Edmonton

Edmonton man says police used knee-on-neck restraint on him during 2018 arrest

Seeing the video of George Floyd being restrained by a police officer brought back bad memories for Jean-Claude Rukundo.

Police say officer was disciplined for using profanity during 2018 arrest

Video shows an Edmonton police officer using his knee to restrain Jean-Claude Rukundo during an arrest in 2018. 0:11

Seeing George Floyd die after being pinned under the knee of a police officer brought back bad memories for Jean-Claude Rukundo.

The Edmonton man is speaking out after his wife recently posted a video of his own arrest in July 2018.

The 14-second recording shows Rukundo face down and pinned to the ground by two officers as he is being handcuffed.

In the recording, the words "f--king Taser" can be heard, before one police officer drops his knee on the back of Rukundo's neck. 

"I couldn't even breathe," recalled Rukundo in an interview Wednesday, as his wife, Sifa Ngeze, stood by his side, both wearing matching Black Lives Matter T-shirts.

"I even mentioned on the video 'I can't breathe.' You can see it. He used force and he used force in his knee to drop on my neck.

"That day, I feared for my life. I was worried for my kids. I'm the only one bringing in the money for them."
Sifa Ngeze and Jean-Claude Rukundo say there was no reason for the arrest in 2018. (Peter Evans/CBC)

The recording surfaced Tuesday, just hours after Edmonton Police Chief Dale McFee called for accountability in the death of Floyd and expressed solidarity with Edmonton's black community.

In a statement, police said they only restrained Rukundo when he refused to move away from the scene of a collision Ngeze was involved in, and the officer was disciplined for using profanity.

But the couple said events unfolded much differently than that.

'He escalated everything'

In July 2018, while driving to a Superstore, Ngeze hit another vehicle. After calling 911, she phoned her husband, who arrived to help.

The couple said everyone was speaking peacefully and Rukundo was doing nothing wrong, but one officer appeared angry. They said he told Rukundo, who was on the phone with the insurance company, that he had to leave the scene or he would be arrested. 

"[The officer] escalated everything," Rukundo said. "He raised his voice. He treated me like I'm not a human being."

Rukundo said he was taken to the station and charged with obstructing a peace officer and resisting arrest. Worried Rukundo would go to jail, the couple, who have five children, said they spent $5,000 to successfully fight the charges and have been struggling financially ever since.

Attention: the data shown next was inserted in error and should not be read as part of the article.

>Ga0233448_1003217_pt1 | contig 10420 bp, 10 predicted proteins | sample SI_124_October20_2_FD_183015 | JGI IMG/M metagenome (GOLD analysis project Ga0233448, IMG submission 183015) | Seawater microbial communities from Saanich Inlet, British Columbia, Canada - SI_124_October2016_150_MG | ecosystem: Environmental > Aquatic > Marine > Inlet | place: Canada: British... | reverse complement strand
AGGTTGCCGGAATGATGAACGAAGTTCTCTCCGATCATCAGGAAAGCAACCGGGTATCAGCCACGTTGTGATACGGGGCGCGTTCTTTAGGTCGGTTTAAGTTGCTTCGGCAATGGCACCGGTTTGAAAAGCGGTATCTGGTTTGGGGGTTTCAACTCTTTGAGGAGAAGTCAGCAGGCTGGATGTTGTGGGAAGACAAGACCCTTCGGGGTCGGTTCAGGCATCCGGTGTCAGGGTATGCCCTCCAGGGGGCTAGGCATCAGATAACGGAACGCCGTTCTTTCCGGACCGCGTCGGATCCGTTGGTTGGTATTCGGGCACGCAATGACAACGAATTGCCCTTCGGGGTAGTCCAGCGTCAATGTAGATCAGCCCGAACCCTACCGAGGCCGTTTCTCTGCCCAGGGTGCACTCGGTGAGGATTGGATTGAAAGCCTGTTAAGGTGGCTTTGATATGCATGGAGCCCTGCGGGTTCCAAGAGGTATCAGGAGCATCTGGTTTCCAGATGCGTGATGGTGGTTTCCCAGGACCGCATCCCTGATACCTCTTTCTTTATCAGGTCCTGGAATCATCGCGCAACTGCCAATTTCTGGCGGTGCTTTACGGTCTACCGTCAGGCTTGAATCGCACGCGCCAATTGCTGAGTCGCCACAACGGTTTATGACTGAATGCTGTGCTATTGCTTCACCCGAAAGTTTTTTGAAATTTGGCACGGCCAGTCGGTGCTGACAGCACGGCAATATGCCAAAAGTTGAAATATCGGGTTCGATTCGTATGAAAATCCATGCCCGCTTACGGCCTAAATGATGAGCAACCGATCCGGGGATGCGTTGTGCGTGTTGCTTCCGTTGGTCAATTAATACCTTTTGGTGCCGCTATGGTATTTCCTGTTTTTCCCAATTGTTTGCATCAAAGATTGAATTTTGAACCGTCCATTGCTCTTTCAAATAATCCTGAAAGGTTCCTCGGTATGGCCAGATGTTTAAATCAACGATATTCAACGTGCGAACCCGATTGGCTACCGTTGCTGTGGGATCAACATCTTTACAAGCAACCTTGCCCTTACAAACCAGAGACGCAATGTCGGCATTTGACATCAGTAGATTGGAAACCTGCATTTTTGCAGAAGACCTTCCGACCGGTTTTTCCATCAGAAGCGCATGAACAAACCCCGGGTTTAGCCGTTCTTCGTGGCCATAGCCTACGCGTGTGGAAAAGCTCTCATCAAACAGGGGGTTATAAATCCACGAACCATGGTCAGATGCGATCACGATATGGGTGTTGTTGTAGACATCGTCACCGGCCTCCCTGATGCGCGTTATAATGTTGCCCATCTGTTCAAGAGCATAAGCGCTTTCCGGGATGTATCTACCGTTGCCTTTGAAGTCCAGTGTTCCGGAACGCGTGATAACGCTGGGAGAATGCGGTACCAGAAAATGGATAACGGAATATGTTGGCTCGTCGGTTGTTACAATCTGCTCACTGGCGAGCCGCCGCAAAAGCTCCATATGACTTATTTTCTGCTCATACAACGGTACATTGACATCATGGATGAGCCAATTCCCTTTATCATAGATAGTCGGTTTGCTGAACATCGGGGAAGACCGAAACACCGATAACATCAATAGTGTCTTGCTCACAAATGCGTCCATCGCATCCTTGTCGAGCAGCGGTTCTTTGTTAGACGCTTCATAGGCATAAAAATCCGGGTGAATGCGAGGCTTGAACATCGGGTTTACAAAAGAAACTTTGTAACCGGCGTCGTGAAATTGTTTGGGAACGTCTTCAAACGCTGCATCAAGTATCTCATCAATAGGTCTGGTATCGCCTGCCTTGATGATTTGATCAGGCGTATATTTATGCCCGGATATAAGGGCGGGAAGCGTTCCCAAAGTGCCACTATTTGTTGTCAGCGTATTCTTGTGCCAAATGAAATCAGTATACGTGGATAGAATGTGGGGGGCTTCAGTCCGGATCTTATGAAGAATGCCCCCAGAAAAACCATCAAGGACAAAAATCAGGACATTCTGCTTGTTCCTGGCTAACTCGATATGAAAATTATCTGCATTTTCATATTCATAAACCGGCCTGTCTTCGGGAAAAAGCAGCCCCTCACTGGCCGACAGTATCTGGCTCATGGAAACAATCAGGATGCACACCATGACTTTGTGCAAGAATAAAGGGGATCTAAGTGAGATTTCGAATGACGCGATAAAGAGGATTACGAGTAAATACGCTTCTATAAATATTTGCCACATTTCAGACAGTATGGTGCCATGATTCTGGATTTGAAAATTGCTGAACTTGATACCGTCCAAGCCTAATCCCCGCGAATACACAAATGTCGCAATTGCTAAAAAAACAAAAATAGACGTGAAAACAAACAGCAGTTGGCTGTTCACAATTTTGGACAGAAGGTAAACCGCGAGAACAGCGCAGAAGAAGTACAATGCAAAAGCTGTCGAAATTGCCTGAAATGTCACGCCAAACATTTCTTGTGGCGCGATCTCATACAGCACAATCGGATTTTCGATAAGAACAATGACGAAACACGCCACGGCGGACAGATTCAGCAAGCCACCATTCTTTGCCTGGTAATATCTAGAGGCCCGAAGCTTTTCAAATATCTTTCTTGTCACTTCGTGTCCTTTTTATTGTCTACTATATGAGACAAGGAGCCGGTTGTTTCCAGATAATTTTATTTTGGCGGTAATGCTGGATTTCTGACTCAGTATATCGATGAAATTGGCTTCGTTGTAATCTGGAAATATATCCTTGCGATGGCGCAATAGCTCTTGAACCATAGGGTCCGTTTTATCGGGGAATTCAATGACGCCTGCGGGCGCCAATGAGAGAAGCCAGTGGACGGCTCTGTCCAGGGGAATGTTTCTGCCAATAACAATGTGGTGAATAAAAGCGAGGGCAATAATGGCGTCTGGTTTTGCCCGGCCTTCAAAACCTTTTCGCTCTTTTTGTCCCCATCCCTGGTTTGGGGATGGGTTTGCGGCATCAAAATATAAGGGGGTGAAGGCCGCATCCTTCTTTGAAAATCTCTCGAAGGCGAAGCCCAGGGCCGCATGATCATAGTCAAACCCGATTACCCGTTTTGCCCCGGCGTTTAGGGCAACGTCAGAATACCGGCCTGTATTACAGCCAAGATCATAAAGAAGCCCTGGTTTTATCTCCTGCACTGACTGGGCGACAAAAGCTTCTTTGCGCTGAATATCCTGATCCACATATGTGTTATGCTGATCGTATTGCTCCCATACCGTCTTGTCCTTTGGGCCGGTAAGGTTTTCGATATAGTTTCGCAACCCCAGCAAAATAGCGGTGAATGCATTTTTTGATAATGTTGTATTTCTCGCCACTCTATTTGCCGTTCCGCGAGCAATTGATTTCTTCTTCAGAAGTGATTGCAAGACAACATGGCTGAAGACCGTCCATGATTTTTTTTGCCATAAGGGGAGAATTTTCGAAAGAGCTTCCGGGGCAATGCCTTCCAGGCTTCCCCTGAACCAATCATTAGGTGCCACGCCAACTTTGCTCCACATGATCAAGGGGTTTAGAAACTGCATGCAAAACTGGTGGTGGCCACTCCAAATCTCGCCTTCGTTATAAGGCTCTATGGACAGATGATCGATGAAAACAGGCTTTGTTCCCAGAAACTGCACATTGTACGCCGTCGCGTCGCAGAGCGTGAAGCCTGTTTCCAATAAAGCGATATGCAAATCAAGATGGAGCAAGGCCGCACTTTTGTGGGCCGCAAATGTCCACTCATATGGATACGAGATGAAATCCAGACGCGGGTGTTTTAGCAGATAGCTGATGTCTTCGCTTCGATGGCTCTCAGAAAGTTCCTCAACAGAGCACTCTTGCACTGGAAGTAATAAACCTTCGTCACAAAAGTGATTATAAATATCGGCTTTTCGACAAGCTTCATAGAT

WATCH | Edmonton police officer used knee-on-neck restraint on black man in 2018:

Video footage of an arrest in Edmonton, Alta. shows that knee-on-neck restraint is still used by some police officers in Canada. Some forces say it’s not allowed, and there are growing calls for the practice to stop. 2:16

Officer was pushed, police say

Police say Rukundo was asked to leave the scene multiple times, and when he refused, a second officer tried leading him away.

"The male pushed one of the police officers, and assumed an aggressive stance," wrote Edmonton Police Service spokesperson Patrycja Mokrzan in an emailed statement.

"The officers present determined the male was arrestable. While attempting to arrest the male he continued to struggle which resulted in the officers taking him to the ground."

Mokrzan said the outcome of the investigation by the professional standards branch that wrapped up in 2019 was communicated to the complainant. EPS did not say if police charged Rukundo.

Training doesn't target neck

Former Moose Jaw police chief Terry Coleman said the response by Edmonton police was disturbing and unnecessary. Describing it as high-risk, he said police can put a knee on a shoulder or shoulder blade if further restraint is needed.

"You don't need to put it on their neck," said Coleman. "And you don't need to constrict their breathing or their blood flow at all."

Mokrzan said officers are not trained to specifically target the subject's neck or head with a knee to hold them in place, but rather the back or chest area. 

"The dynamics of each situation need to be considered, and there is a possibility for a trained technique to be misapplied when a subject is resisting," Mokrzan wrote.

The couple said the outcome of the investigation makes them feel like they have no voice.

"Police are not supposed to be there to hurt you, they're supposed to protect you," Ngeze said.

They believe that if they were white, they would have been treated differently. The couple, originally from the Republic of Burundi, hope by speaking out, their children won't be exposed to similar violence. 

"We're not violent. We ran from violence," Rukondo said. "We're just trying to live,

"I'm not a gangster. I'm a father. I'm just trying to make a change so it won't happen to my kids."

With files from Raffy Boudjikanian

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